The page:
Firms sometimes repurchase their own outstanding shares and hold them for future use. Such repurchased shares are termed treasury stock and are no longer outstanding, although they continue to be labeled as “issued.”
A variety of motives lead managers to acquire treasury stock. For example, managers may consider the stock to be undervalued in the stock market and to be a “good buy” that can be resold later at a higher price. Also, treasury stock purchases can be preferable to dividend payments as a way of reducing a firm’s shareholders’ equity. Note that this use of treasury stock depends on income tax features that are beyond the scope of this text. In addition, treasury stock purchases can enable managers to “buy out” certain groups of shareholders in order to re-align votes on future issues of corporate policy. Treasury stock can also be distributed to employees under an employee stock option plan.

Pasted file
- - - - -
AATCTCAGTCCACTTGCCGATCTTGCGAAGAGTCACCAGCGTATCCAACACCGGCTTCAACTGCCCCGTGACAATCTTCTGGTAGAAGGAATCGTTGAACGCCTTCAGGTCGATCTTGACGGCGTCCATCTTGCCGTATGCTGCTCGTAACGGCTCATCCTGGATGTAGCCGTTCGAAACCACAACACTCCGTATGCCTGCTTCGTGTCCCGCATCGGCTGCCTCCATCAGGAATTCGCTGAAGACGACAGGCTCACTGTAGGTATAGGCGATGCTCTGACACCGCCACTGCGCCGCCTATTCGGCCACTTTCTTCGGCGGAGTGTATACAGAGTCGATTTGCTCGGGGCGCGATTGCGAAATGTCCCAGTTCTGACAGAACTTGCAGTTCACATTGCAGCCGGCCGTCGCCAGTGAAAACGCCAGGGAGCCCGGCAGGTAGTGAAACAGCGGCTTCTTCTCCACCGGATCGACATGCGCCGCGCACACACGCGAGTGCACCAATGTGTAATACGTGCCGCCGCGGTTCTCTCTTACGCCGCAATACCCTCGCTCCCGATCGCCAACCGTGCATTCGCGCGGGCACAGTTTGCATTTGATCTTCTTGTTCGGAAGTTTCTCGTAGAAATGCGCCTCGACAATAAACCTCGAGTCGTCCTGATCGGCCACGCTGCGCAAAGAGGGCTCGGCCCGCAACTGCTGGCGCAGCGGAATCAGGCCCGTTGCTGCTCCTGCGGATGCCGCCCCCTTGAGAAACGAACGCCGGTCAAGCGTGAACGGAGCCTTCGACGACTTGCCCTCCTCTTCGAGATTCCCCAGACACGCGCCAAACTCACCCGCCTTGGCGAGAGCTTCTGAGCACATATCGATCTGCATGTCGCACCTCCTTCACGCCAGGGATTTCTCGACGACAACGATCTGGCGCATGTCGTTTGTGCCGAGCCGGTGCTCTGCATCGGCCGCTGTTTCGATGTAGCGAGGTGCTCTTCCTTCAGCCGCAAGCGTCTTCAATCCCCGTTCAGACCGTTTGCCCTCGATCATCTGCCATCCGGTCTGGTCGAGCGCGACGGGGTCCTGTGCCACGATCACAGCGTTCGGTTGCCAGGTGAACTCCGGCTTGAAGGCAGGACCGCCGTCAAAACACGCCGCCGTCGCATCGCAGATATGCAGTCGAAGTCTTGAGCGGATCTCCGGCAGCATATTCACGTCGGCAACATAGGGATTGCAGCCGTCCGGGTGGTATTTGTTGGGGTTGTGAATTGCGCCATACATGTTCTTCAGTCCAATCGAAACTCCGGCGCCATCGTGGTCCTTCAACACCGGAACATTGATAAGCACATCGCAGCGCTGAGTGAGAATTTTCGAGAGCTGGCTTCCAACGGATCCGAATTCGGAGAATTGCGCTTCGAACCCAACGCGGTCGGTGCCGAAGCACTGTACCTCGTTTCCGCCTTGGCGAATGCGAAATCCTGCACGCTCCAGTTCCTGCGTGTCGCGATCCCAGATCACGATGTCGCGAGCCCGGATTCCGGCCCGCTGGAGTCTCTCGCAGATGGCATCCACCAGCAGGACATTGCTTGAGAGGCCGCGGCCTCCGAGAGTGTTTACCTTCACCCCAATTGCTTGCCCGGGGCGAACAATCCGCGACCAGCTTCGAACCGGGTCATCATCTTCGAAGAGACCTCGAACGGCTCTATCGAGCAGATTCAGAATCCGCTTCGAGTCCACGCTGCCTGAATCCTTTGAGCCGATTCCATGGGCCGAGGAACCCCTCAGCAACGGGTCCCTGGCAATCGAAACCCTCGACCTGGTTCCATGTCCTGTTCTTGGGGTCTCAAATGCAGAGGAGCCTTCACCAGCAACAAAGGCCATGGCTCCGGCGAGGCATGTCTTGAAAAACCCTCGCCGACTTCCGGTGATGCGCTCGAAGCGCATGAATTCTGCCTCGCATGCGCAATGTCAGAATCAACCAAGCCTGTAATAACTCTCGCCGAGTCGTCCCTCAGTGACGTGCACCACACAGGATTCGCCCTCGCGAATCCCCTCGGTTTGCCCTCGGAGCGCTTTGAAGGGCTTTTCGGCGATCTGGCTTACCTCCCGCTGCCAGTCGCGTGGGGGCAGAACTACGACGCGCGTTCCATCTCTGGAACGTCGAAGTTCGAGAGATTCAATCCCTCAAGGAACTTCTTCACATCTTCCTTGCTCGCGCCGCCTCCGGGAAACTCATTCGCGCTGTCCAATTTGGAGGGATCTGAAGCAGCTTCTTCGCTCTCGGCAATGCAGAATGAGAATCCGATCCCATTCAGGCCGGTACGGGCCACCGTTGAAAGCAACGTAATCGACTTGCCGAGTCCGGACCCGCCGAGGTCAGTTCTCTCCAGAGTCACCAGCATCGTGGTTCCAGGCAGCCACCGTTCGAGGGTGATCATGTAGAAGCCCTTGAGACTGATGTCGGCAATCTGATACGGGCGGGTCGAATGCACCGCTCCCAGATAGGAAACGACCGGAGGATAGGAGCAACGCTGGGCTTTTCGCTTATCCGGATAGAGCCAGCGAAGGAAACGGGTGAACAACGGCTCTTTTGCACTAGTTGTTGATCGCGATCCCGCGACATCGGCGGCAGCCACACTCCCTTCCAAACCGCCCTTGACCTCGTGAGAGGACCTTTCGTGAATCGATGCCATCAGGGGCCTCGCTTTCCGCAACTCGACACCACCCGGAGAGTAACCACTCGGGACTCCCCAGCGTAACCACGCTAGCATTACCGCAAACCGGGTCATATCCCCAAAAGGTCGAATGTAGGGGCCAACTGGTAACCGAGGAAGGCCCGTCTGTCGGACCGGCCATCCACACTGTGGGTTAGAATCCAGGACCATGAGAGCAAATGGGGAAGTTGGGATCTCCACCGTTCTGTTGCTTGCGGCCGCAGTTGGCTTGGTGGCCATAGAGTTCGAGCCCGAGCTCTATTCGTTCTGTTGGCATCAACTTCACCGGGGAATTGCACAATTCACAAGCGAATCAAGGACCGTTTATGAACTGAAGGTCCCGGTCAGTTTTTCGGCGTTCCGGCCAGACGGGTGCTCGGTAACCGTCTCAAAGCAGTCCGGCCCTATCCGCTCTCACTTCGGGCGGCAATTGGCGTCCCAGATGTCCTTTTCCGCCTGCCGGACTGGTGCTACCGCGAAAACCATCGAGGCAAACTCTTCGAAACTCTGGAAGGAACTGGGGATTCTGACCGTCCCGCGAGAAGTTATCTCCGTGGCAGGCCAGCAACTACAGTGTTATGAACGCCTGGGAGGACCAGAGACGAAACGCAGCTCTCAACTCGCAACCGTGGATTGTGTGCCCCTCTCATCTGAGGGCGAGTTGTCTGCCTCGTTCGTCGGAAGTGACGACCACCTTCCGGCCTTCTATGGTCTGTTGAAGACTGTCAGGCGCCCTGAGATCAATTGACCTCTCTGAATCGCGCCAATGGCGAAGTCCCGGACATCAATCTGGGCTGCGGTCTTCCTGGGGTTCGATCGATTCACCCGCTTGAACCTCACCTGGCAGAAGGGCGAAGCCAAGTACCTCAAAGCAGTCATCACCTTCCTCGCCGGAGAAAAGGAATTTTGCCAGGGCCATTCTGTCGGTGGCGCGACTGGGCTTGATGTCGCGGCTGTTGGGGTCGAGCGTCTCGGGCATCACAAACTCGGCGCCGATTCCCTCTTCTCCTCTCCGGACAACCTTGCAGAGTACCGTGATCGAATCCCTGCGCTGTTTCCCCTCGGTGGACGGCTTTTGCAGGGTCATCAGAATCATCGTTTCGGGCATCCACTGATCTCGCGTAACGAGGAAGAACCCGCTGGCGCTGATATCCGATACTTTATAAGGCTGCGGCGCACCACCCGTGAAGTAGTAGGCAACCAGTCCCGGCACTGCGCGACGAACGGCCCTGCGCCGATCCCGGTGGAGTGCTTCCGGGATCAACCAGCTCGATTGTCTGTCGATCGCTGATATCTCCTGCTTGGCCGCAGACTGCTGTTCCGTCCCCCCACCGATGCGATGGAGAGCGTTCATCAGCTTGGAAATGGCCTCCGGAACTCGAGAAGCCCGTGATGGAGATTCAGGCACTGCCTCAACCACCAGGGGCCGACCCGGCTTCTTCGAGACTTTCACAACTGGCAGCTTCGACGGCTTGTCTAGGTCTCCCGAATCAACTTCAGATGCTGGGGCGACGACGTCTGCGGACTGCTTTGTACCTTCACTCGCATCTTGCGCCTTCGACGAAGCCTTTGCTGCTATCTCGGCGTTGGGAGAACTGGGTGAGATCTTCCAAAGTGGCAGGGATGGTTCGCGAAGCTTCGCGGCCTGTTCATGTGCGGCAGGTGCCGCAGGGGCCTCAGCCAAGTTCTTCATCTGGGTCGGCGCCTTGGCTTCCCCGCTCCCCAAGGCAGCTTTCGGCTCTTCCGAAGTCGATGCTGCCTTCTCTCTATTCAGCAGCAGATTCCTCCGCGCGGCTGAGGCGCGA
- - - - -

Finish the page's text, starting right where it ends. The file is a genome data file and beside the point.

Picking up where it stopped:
The acquisition of treasury stock reduces both cash and shareholders’ equity. In this sense, treasury stock acquisitions are the opposite of a shareholder investment. The cost of treasury shares is usually subtracted from total shareholders’ equity. For this reason, the purchase price of treasury stock is a contra-equity account.